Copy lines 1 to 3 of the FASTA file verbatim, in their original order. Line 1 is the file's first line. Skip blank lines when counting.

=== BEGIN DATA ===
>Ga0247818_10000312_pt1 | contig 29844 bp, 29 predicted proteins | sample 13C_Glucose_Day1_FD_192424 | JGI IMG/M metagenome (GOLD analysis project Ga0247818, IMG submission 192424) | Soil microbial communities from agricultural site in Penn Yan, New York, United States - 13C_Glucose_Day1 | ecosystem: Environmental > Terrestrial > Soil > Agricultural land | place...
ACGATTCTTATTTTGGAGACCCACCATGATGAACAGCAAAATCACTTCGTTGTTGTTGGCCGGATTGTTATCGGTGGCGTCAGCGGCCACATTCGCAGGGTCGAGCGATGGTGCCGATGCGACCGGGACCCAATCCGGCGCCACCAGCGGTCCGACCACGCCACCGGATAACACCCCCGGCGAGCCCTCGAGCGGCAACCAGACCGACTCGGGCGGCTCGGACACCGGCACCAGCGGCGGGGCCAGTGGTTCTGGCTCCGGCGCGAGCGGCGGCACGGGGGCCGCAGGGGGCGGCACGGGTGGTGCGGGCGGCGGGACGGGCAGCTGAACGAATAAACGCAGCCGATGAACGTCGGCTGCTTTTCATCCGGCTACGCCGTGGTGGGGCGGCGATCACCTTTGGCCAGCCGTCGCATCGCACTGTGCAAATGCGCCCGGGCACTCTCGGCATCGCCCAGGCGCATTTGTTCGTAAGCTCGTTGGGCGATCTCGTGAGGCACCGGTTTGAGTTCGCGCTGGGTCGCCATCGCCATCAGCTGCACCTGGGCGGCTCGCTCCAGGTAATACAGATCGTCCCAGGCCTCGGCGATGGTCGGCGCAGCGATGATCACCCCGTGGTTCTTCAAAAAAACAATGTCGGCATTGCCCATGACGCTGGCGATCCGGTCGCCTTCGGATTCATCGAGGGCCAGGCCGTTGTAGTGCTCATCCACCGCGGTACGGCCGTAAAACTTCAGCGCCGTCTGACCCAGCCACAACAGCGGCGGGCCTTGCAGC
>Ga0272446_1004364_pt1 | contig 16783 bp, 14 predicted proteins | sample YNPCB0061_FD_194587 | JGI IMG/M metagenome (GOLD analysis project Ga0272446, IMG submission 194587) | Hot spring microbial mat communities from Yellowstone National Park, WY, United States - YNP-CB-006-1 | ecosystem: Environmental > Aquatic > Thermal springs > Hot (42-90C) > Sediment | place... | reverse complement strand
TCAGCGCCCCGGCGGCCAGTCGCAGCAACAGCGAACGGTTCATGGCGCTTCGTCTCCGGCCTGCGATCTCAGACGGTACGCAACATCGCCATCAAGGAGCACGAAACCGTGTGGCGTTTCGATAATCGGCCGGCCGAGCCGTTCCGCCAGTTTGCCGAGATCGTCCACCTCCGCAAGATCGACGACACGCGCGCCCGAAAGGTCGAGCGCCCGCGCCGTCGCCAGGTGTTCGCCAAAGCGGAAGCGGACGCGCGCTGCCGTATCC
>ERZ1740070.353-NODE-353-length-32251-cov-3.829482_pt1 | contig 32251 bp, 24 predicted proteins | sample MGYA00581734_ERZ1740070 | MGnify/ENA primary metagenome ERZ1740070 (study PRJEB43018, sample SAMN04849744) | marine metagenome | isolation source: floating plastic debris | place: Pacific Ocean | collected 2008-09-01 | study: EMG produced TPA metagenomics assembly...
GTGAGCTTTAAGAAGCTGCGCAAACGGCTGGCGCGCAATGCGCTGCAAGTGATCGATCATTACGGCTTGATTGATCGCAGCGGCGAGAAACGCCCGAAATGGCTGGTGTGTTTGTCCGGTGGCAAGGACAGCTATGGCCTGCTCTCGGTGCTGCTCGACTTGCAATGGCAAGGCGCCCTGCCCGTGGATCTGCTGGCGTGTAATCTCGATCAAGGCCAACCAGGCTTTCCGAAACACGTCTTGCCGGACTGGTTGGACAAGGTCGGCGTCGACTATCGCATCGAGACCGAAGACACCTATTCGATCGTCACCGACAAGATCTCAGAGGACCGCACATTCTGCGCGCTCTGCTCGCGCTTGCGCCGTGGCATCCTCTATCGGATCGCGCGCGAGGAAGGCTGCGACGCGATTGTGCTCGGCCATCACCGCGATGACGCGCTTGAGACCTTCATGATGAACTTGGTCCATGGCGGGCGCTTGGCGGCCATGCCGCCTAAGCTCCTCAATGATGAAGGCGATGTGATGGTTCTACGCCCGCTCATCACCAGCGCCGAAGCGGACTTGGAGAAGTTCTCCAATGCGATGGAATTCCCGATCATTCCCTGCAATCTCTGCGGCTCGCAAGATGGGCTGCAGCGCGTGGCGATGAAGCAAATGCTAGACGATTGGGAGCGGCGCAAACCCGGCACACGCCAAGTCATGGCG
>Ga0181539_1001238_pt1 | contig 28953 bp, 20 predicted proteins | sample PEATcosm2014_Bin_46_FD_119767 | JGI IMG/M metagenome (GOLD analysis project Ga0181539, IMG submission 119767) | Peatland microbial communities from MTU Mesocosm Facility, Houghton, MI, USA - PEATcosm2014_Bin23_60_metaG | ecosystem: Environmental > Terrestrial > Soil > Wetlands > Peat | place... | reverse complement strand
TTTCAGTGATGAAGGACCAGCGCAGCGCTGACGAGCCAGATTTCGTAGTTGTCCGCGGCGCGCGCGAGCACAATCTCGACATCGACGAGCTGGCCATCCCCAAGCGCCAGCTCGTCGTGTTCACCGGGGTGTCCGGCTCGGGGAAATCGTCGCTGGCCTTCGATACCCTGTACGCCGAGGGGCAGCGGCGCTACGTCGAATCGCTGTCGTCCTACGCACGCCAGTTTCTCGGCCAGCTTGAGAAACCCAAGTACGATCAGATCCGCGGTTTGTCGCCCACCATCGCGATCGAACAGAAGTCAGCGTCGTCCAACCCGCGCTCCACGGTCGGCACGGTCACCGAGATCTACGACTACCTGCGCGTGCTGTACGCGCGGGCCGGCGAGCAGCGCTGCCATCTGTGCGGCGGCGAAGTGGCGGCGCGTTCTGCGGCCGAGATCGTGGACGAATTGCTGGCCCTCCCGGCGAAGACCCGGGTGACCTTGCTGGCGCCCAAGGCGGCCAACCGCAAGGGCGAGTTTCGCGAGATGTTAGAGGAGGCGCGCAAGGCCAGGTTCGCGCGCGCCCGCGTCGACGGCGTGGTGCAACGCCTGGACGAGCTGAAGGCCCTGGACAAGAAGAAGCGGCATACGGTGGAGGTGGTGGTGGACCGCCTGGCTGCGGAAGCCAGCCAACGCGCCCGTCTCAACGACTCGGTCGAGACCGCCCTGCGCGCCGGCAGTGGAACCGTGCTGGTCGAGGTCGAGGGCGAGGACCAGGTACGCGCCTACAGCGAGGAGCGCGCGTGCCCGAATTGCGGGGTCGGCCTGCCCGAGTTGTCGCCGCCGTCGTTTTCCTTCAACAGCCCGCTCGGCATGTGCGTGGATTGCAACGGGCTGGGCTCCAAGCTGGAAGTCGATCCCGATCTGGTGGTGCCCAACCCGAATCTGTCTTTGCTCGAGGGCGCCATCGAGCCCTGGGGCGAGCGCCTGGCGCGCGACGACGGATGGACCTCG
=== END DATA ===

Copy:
>Ga0247818_10000312_pt1 | contig 29844 bp, 29 predicted proteins | sample 13C_Glucose_Day1_FD_192424 | JGI IMG/M metagenome (GOLD analysis project Ga0247818, IMG submission 192424) | Soil microbial communities from agricultural site in Penn Yan, New York, United States - 13C_Glucose_Day1 | ecosystem: Environmental > Terrestrial > Soil > Agricultural land | place...
ACGATTCTTATTTTGGAGACCCACCATGATGAACAGCAAAATCACTTCGTTGTTGTTGGCCGGATTGTTATCGGTGGCGTCAGCGGCCACATTCGCAGGGTCGAGCGATGGTGCCGATGCGACCGGGACCCAATCCGGCGCCACCAGCGGTCCGACCACGCCACCGGATAACACCCCCGGCGAGCCCTCGAGCGGCAACCAGACCGACTCGGGCGGCTCGGACACCGGCACCAGCGGCGGGGCCAGTGGTTCTGGCTCCGGCGCGAGCGGCGGCACGGGGGCCGCAGGGGGCGGCACGGGTGGTGCGGGCGGCGGGACGGGCAGCTGAACGAATAAACGCAGCCGATGAACGTCGGCTGCTTTTCATCCGGCTACGCCGTGGTGGGGCGGCGATCACCTTTGGCCAGCCGTCGCATCGCACTGTGCAAATGCGCCCGGGCACTCTCGGCATCGCCCAGGCGCATTTGTTCGTAAGCTCGTTGGGCGATCTCGTGAGGCACCGGTTTGAGTTCGCGCTGGGTCGCCATCGCCATCAGCTGCACCTGGGCGGCTCGCTCCAGGTAATACAGATCGTCCCAGGCCTCGGCGATGGTCGGCGCAGCGATGATCACCCCGTGGTTCTTCAAAAAAACAATGTCGGCATTGCCCATGACGCTGGCGATCCGGTCGCCTTCGGATTCATCGAGGGCCAGGCCGTTGTAGTGCTCATCCACCGCGGTACGGCCGTAAAACTTCAGCGCCGTCTGACCCAGCCACAACAGCGGCGGGCCTTGCAGC
>Ga0272446_1004364_pt1 | contig 16783 bp, 14 predicted proteins | sample YNPCB0061_FD_194587 | JGI IMG/M metagenome (GOLD analysis project Ga0272446, IMG submission 194587) | Hot spring microbial mat communities from Yellowstone National Park, WY, United States - YNP-CB-006-1 | ecosystem: Environmental > Aquatic > Thermal springs > Hot (42-90C) > Sediment | place... | reverse complement strand